Default Settings to Big Government

Where do you go when you want to fix a broken social program? Unfortunately, most people have been trained to go straight to government. But can they be broken of this habit?

Default Setting (computer science): A particular setting or value for a variable that is assigned automatically by an operating system and remains in effect unless canceled or overridden by the operator:

(Example: Susan changed the default for the font in the word processing program.)

Our electronic gadgets all come out of the factory with default settings. But people have default settings, too; their natural responses to certain stimuli.

For example, as it becomes increasingly clear that Social Security is a government-induced scam that hurts everyone, the immediate response of many people is: Government is the solution.

As people watch our previously excellent market-based health care system decline in service and increase in price as government involvement escalates, the immediate response of many is: government is the solution.

As the funding of our government-run schools skyrockets while standards and literacy decline, the response of many is: government is the solution.

Is it as interesting to you as it is to me that, the more government does to mess up people’s lives, the more that people ask them to fix those problems?

This, of course, contradicts a basic principle attributed to Albert Einstein. His idea was that a problem can not be solved on the same level of consciousness on which it was created.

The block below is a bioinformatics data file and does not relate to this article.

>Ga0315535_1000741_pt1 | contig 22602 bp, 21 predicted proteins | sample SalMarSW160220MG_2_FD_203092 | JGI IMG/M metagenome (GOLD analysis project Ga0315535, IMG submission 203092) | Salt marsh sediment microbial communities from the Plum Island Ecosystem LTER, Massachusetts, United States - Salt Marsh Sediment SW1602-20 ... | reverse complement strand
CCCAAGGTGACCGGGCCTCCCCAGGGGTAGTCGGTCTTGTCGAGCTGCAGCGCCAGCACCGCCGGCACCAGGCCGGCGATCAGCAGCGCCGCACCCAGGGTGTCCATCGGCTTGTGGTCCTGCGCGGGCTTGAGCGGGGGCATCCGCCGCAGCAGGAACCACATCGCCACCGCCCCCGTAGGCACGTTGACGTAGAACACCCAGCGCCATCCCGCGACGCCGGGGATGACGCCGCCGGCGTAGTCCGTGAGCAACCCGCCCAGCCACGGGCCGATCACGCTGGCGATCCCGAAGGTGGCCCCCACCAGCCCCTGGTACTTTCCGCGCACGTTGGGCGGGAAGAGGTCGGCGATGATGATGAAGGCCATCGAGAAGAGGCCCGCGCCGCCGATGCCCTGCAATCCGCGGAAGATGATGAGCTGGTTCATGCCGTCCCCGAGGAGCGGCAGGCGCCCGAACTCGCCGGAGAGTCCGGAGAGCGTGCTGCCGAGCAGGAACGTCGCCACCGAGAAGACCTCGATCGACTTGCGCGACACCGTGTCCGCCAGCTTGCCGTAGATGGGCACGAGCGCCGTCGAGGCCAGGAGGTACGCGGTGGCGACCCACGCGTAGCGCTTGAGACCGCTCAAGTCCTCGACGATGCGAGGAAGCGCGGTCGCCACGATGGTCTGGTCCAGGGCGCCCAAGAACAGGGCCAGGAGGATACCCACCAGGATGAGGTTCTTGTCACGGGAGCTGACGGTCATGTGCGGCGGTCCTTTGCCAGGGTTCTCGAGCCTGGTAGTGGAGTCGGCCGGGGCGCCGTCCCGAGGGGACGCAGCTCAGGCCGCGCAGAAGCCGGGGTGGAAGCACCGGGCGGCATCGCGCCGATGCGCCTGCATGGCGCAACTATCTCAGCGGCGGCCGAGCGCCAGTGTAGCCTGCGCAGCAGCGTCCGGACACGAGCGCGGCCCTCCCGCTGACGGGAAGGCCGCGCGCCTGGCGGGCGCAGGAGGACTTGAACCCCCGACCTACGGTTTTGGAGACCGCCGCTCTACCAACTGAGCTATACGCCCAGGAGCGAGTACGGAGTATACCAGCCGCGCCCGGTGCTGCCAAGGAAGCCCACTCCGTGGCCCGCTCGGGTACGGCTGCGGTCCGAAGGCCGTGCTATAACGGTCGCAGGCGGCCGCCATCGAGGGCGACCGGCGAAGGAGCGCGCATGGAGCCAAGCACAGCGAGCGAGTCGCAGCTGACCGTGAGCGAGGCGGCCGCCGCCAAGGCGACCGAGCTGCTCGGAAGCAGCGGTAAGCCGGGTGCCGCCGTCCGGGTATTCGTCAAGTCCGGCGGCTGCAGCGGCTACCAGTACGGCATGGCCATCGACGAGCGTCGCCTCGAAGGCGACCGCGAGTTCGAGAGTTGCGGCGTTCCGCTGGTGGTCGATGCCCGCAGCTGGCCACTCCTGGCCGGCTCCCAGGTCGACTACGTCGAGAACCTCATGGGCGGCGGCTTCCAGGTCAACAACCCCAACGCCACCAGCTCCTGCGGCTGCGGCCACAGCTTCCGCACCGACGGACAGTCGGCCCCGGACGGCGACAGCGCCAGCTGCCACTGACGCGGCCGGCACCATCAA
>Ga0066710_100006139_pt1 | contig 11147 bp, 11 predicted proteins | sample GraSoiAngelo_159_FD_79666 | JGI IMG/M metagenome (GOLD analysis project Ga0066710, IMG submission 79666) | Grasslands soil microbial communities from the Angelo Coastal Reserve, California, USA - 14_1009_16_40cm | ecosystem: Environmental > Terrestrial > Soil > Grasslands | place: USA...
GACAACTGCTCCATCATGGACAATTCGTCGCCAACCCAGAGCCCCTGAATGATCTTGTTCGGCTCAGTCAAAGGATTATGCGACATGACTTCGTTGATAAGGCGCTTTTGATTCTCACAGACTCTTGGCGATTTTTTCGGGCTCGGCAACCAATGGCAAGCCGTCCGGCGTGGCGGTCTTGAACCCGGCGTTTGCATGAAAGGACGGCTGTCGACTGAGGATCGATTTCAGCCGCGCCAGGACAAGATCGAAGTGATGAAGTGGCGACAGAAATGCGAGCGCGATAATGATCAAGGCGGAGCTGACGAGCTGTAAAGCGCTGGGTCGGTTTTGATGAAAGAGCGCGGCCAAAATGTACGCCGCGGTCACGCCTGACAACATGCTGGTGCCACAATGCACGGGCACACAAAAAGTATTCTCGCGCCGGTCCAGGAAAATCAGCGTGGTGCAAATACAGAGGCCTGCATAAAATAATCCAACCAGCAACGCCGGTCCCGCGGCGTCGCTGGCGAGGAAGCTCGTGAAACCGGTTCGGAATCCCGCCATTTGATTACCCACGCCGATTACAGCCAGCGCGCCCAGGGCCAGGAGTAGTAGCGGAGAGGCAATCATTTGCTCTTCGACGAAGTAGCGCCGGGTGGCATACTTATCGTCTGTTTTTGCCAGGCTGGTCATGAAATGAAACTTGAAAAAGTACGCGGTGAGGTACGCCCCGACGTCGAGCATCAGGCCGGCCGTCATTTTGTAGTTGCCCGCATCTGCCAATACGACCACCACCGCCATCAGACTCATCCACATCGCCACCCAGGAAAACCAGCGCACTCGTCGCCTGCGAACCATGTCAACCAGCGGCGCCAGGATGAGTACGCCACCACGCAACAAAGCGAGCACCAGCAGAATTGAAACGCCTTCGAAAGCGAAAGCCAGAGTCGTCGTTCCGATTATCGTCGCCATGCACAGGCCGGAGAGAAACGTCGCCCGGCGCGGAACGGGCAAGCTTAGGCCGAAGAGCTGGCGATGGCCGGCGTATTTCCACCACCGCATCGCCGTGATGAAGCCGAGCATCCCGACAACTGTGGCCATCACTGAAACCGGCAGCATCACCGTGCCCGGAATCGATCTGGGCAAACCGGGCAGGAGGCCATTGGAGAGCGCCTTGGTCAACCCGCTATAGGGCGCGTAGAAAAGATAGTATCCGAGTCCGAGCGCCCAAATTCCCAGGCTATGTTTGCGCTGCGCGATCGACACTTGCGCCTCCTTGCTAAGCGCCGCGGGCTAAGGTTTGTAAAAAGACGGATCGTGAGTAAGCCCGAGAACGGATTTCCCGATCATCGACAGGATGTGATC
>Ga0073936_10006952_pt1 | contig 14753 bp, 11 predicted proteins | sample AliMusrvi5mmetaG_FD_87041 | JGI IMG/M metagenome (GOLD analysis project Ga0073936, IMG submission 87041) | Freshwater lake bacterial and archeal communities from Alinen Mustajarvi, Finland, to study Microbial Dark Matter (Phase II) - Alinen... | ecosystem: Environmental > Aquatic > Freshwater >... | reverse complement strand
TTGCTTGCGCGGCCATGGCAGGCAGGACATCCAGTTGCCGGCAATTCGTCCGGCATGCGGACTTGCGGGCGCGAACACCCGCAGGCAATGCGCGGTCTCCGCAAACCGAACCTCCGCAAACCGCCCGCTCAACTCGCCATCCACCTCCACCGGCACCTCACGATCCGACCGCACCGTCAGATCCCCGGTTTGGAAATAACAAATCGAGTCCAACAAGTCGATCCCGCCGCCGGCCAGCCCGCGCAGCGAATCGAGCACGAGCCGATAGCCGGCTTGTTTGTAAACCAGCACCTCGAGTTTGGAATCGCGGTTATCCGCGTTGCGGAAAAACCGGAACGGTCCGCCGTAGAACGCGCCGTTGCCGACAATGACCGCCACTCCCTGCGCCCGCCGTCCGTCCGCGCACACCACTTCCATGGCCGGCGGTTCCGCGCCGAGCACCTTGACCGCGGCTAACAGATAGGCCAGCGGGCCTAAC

Or, to quote the late Harry Browne, “Government breaks our legs, then hands us a pair of crutches and says, ‘You see? If it wasn’t for us you wouldn’t be able to walk.’”

Default setting responses are generally learned by observation. If one sees one’s parents respond to pressure situations by yelling and screaming, that’ll most likely be one’s default setting response, as well.

If one sees one’s parents respond to pressure situations by taking a moment to think and come up with a solution-oriented plan, that’ll most likely be one’s default key setting response, as well.

The problem is that, as in the example in the paragraph above, where we know that 99 percent of the people learn the counterproductive first default setting response in confronting pressure situations, they also learn that the default setting response to any government-created problem is to call for and demand more government.


Of course, as Ms. Rand would say, these people should check their premises. And, of course, she’d be correct.

Their false premise is not only that government should do something about it, but that government can do something about it (other than make the problem they created in the first place even bigger).

As advocates for a much smaller government (as Michael Cloud says, “one that can actually fit inside the Constitution), it’s up to us to help people to understand that if a particular default key has not worked thus far, then the most productive thing is to switch default keys. How do we do that?

How do we persuade others to take action and look at other possible options instead of being stuck in their current model or belief system regarding the role of government? The following are just some thoughts based on my own experiences and that of others:

1. Keep rational expectations in mind. Realize that, while we know what we know, others don’t; nor should we expect them to. In other words, calling someone a fool or imbecile because they believe a certain way (based on information they’ve been taught and exposed to all of their lives) will generally not cause them to be excited about other, never-previously-considered possibilities.

Very rarely will they respond by saying, “Gee, you’re right. Why didn’t I think of that? Thank you so much for coming along, turning my entire life paradigm upside down and insulting me. Now I’m ready to change.”

2. Show others respect as the human beings they are. While we don’t agree with their views, it certainly doesn’t mean they’re bad people. Nor that they are politically hopeless.